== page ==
Being both oppressed people and allies, we cannot give in to the norm of dismissing micro-aggressions. This would compromise our dedication to living a live with dignity and respect because it compromises the ability for others to do the same. That is not to say that we are obligated to engage in every form of hatred that confronts us; that would leave us no time to live our lives. In the cases where safety, stability, or (mental) health are at risk when standing up to this behavior, it is imperative that we perform self-care – whatever that may look like.
This is not a sign of weakness, but a sign of strength. It is so crucial to expose hatred when we can, build support networks, and create positive change. We cannot help ourselves if we do not confront these problems or attempt to understand the underlying factors that are creating these micro-aggressive symptoms. This is the burden and the benefit of being oppressed – we understand the harsh reality of power and privilege in the most personal sense.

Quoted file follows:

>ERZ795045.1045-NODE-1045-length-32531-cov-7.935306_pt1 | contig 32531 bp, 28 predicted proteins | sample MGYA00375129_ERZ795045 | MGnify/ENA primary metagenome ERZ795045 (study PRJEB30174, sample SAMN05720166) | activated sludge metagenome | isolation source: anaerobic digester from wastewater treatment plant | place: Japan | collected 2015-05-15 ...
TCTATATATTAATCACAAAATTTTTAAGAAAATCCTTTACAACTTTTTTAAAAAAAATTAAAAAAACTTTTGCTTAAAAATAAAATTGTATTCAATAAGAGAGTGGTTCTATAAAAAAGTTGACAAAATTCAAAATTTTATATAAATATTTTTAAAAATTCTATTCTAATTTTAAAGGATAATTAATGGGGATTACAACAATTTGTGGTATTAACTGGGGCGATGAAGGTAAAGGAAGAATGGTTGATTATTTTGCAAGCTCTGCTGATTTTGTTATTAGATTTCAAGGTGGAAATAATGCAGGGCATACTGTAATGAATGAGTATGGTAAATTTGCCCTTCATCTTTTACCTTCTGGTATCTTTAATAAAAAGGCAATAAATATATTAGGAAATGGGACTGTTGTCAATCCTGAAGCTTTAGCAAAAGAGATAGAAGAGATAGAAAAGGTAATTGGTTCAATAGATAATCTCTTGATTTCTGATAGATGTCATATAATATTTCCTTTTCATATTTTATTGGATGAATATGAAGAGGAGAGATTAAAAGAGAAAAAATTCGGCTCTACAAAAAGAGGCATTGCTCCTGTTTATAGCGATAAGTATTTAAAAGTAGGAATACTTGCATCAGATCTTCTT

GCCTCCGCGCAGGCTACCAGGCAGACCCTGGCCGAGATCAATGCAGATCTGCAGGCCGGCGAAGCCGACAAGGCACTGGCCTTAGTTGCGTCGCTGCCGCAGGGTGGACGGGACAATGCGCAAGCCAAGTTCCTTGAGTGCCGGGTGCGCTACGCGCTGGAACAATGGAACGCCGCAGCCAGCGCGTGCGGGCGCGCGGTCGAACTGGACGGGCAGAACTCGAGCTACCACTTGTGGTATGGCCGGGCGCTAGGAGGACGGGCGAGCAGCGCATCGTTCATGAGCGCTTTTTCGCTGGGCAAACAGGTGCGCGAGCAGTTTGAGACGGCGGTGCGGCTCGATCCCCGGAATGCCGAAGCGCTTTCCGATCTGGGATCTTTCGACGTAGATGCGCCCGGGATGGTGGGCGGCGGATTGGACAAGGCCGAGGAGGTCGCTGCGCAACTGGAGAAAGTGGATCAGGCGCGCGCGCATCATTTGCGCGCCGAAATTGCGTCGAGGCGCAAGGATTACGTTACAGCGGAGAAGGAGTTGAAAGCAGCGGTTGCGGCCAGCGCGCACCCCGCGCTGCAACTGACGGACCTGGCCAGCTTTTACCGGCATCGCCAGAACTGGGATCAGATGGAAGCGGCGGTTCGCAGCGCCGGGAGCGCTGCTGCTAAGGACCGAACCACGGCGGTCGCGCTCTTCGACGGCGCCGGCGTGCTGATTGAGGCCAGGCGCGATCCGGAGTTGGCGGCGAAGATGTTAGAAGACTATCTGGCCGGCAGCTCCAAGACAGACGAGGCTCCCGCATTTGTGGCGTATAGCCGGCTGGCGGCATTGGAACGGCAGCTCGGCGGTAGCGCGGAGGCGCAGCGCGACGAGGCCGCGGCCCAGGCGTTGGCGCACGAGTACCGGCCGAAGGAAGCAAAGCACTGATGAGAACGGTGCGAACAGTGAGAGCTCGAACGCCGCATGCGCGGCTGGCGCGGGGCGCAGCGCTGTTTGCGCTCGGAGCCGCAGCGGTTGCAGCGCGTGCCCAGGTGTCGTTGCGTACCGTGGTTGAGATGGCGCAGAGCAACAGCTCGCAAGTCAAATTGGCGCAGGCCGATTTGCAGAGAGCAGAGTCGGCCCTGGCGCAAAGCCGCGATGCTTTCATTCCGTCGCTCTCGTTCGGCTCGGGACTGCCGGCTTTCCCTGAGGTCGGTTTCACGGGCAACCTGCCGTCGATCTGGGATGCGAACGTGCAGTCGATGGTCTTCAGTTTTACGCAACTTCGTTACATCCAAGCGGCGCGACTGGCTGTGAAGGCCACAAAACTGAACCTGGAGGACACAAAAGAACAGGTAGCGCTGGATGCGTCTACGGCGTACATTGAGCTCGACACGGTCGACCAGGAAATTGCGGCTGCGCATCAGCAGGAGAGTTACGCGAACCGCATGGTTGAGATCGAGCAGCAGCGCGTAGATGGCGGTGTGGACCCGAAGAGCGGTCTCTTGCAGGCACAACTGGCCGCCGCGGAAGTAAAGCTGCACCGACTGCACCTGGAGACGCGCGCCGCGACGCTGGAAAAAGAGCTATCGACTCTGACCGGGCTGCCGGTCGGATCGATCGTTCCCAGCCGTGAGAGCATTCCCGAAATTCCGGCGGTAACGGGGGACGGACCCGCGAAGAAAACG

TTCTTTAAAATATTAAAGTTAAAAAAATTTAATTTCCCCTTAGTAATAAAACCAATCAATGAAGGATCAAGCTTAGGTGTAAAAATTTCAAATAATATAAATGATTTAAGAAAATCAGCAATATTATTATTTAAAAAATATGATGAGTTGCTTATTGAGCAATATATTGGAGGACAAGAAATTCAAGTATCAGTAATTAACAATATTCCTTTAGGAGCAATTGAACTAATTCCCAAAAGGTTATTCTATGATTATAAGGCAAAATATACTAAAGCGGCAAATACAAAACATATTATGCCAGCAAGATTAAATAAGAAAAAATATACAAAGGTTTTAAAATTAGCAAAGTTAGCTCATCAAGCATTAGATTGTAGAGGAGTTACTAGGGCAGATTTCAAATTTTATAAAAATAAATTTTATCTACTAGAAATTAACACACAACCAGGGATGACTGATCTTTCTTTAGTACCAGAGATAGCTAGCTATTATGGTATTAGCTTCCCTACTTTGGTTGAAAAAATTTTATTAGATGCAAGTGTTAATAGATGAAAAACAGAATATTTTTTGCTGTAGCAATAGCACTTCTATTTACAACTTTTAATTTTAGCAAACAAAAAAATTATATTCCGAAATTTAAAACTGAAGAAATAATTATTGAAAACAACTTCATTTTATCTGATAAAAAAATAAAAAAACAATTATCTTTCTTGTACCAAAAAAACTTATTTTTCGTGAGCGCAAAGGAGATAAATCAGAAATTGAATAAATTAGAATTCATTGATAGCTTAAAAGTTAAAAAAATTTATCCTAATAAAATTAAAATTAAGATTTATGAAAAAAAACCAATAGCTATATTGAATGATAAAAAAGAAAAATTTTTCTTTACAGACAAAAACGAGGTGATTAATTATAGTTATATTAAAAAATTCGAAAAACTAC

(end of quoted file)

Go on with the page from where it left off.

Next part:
Those who don’t live under multiple systems of oppression cannot understand the ways in which people have to navigate a discourse that was developed to benefit the privileged at the expense of the oppressed. The next time someone uses a dismissive micro-aggression, remember this: Your identities, body, and experiences are valid. You are worthy of dignity and respect. No one can take that away from you. You deserve better, and there are people just like you working to make sure that happens. I think that is worth celebrating.